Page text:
KABUL, Afghanistan (AFP) — At least 27 people were killed in an attack on a political rally in Kabul on Friday, in the deadliest assault in Afghanistan since the United States signed a withdrawal deal with the Taliban.
The attack highlights the glaring lack of security in the heavily fortified Afghan capital 14 months before the scheduled withdrawal of all foreign forces under an agreement signed on Feb. 29.
Interior ministry spokesman Nasrat Rahimi said women and children were among the dead and 29 people were wounded. “Special forces units are carrying out clearance operations against the attackers,” he said. “The figures will change.”
Nizamuddin Jalil, a health ministry official, said 29 people had been killed and 30 wounded.
The Taliban immediately denied responsibility for the assault, at a commemoration ceremony for Abdul Ali Mazari, a politician from the Hazara ethnic group, most of whom are Shiite.
An Islamic State group claimed attack on the same ceremony last year when a barrage of mortar fire killed at least 11 people.
Rahimi said that gunfire had erupted from a construction site near the ceremony in the city’s west, which is largely Shiite.
Photos on social media showed several dead bodies being collected after the attack.
President Ashraf Ghani condemned the massacre, calling it a “crime against humanity.”
The ceremony was attended by many of the country’s political elite, including Afghanistan’s chief executive Abdullah Abdullah.
The interior ministry said that “all the high-ranking officials were safely evacuated from the scene.”
“We left the ceremony following the gunfire, and a number of people were wounded, but I do not have any reports of martyred people for now,” Hazara leader Mohammad Mohaqiq told Tolo News, a 24-hour Afghanistan news channel.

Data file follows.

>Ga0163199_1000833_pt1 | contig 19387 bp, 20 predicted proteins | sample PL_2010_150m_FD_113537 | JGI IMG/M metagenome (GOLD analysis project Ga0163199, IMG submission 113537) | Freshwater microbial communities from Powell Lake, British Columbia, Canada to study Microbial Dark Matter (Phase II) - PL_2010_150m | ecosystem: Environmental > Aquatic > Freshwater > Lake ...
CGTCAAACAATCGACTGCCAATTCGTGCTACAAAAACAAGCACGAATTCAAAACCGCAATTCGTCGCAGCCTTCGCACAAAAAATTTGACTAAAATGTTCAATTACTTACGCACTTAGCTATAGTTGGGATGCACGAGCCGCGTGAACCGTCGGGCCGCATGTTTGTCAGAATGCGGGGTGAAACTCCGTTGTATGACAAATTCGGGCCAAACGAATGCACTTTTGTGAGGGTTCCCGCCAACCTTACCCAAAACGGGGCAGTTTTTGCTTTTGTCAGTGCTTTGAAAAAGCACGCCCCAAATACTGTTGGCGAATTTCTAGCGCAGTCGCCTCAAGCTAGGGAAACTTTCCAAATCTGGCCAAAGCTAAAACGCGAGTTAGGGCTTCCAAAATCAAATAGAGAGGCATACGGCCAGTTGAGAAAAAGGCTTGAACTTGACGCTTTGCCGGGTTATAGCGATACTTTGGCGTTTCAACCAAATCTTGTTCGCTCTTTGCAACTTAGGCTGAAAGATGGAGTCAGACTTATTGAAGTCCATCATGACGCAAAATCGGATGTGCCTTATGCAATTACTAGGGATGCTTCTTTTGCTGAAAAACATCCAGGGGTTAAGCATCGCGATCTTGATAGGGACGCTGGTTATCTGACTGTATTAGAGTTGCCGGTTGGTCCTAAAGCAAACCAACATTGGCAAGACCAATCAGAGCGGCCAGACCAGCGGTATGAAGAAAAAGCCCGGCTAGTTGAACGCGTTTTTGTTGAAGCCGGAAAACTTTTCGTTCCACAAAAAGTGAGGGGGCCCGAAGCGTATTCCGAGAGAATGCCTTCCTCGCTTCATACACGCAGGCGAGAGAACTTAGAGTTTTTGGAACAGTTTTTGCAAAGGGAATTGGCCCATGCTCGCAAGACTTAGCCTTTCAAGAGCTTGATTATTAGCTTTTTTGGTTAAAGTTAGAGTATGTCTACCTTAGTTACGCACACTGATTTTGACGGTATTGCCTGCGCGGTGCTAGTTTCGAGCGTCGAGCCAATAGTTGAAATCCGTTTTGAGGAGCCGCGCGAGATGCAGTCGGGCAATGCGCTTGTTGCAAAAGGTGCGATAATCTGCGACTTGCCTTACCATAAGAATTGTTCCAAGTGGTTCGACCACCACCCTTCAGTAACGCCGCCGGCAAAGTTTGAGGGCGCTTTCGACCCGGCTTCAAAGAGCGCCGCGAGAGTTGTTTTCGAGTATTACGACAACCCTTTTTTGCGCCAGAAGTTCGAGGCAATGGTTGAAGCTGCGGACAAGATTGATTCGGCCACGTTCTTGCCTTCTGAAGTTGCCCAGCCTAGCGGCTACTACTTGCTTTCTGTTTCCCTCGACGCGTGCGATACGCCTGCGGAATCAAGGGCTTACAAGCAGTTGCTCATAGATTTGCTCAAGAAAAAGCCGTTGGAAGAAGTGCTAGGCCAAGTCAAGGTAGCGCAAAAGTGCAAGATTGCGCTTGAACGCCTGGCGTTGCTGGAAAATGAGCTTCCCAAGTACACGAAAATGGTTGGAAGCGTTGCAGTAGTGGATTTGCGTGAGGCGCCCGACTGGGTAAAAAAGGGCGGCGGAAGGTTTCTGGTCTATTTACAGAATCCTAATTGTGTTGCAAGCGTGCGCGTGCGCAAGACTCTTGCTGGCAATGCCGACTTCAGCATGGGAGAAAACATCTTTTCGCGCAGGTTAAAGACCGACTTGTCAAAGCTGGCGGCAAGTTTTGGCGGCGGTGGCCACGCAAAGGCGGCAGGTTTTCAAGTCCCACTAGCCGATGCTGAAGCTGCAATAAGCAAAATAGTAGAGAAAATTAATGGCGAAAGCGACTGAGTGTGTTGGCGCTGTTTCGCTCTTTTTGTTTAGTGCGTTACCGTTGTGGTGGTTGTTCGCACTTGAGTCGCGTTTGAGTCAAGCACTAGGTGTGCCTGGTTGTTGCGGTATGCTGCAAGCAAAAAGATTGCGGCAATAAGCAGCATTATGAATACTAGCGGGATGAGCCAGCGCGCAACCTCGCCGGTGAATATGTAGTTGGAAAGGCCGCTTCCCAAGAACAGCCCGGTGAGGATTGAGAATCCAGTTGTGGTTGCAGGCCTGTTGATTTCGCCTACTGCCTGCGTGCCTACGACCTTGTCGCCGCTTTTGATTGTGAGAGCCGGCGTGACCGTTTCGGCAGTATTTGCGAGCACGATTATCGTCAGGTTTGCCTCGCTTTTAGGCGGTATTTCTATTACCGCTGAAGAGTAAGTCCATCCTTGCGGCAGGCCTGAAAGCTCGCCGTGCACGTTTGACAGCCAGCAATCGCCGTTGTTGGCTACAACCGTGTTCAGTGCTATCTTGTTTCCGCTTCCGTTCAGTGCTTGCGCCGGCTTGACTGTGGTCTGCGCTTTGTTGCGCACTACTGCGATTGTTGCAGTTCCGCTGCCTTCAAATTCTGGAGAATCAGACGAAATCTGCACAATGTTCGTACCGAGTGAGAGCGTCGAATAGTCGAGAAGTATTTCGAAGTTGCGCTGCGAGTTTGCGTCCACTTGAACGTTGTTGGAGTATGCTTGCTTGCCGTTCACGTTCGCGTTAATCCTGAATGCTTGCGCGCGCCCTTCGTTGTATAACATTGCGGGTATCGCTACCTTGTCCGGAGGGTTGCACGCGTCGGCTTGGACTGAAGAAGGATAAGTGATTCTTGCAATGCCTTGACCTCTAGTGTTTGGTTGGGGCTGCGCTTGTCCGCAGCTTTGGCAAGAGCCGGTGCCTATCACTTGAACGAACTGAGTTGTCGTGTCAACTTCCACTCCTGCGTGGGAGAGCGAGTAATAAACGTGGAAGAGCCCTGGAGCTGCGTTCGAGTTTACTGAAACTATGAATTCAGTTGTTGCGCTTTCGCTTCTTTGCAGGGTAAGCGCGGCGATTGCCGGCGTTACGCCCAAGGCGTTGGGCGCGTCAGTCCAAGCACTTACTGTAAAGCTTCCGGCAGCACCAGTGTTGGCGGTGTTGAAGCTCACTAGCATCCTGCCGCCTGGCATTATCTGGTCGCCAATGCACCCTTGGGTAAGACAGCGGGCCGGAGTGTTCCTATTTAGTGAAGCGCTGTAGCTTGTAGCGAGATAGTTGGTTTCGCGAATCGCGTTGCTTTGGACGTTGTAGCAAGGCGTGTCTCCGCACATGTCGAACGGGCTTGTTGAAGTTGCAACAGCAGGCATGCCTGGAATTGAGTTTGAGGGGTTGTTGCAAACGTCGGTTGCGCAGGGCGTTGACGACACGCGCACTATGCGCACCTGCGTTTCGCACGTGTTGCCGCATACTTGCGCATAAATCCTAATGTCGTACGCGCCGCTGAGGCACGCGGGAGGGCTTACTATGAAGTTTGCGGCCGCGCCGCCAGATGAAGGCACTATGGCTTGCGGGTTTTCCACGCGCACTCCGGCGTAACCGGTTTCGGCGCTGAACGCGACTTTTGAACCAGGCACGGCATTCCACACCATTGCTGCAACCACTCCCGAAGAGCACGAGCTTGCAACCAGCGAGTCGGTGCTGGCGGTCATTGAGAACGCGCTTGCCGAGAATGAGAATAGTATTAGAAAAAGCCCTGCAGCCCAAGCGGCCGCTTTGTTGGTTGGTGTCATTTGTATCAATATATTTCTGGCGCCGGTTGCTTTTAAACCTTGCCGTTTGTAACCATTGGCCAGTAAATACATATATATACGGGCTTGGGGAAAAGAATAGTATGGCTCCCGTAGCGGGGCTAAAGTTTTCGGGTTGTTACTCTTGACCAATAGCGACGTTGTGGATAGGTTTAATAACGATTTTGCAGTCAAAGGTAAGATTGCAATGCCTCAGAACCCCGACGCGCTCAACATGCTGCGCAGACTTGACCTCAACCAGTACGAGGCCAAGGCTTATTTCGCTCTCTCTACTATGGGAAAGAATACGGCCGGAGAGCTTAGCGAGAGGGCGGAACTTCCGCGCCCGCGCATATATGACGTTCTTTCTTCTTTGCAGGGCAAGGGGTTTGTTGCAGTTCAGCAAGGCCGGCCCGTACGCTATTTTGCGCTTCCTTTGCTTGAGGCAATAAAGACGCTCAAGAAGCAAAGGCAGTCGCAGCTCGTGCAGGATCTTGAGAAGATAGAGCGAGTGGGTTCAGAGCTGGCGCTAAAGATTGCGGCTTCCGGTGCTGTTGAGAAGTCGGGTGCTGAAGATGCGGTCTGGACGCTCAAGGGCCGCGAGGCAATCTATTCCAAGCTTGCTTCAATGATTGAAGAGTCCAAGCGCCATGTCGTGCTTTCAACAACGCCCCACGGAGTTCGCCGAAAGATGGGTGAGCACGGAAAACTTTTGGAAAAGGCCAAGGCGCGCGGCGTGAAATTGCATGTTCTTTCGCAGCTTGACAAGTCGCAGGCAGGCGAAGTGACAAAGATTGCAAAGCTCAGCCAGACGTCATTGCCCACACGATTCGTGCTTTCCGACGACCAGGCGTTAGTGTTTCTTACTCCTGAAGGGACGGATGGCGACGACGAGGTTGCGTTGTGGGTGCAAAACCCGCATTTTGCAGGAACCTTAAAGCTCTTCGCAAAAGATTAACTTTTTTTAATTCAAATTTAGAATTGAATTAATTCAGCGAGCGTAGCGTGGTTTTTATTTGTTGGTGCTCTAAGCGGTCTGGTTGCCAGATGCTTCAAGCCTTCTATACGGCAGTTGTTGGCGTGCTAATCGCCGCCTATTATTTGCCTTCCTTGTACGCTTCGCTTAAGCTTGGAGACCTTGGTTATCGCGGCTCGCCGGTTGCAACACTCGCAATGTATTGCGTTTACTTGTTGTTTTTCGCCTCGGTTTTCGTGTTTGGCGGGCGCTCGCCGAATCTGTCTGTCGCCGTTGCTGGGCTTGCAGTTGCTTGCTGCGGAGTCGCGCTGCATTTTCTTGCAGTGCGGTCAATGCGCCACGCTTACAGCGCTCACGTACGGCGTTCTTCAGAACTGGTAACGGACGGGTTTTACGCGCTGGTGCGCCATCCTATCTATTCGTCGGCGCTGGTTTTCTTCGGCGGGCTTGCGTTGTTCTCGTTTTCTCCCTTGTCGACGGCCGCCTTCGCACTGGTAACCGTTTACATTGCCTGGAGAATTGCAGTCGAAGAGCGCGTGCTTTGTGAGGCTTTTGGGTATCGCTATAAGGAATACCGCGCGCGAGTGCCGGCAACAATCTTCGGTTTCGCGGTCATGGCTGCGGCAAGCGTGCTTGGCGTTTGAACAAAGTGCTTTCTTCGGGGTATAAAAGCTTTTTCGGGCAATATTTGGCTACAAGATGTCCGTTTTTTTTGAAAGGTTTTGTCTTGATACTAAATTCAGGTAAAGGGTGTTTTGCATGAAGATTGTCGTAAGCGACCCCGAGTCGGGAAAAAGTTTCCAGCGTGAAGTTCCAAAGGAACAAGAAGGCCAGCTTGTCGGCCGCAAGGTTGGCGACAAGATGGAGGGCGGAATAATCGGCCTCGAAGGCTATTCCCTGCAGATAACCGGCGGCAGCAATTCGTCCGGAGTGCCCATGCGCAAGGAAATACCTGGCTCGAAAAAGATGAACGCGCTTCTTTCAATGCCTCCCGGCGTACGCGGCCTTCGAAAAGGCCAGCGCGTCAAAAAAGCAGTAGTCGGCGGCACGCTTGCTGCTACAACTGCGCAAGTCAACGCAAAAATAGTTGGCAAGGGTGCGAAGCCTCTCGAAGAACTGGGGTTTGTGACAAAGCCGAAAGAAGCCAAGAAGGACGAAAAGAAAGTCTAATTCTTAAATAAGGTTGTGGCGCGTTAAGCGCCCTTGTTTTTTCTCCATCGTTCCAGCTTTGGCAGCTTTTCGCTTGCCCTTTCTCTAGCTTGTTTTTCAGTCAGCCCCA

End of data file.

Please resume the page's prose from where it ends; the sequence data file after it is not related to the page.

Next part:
The massacre came less than a week after the United States and Taliban signed a deal that would pave the way for the complete withdrawal of foreign troops in 14 months.
The U.S. withdrawal hinges to a great extent on the Taliban being able to control jihadist forces such as the Islamic State.
If such groups remain, so too does the U.S. military.
Since the much-trumpeted deal signing, fighting has continued to rage across Afghanistan, casting a pall over hopes the agreement would reduce violence and lead to talks between the Taliban and the Afghan government, which the Taliban consider a U.S. puppet.
ISIS, which follows a radical Sunni interpretation of Islam, became active in Afghanistan in 2015 and for years held territory in the eastern province of Nangarhar.
It has claimed responsibility for a string of horrific bombings, including several in Kabul targeting the city’s Shiite community.
In recent months the group has been hit by mounting setbacks after being hunted for years by U.S. and Afghan forces along with multiple Taliban offensives targeting their fighters.
Still, ISIS remains in Afghanistan, notably in eastern Kunar province near the Pakistan border, which also borders Nangarhar and Kabul.
© Agence France-Presse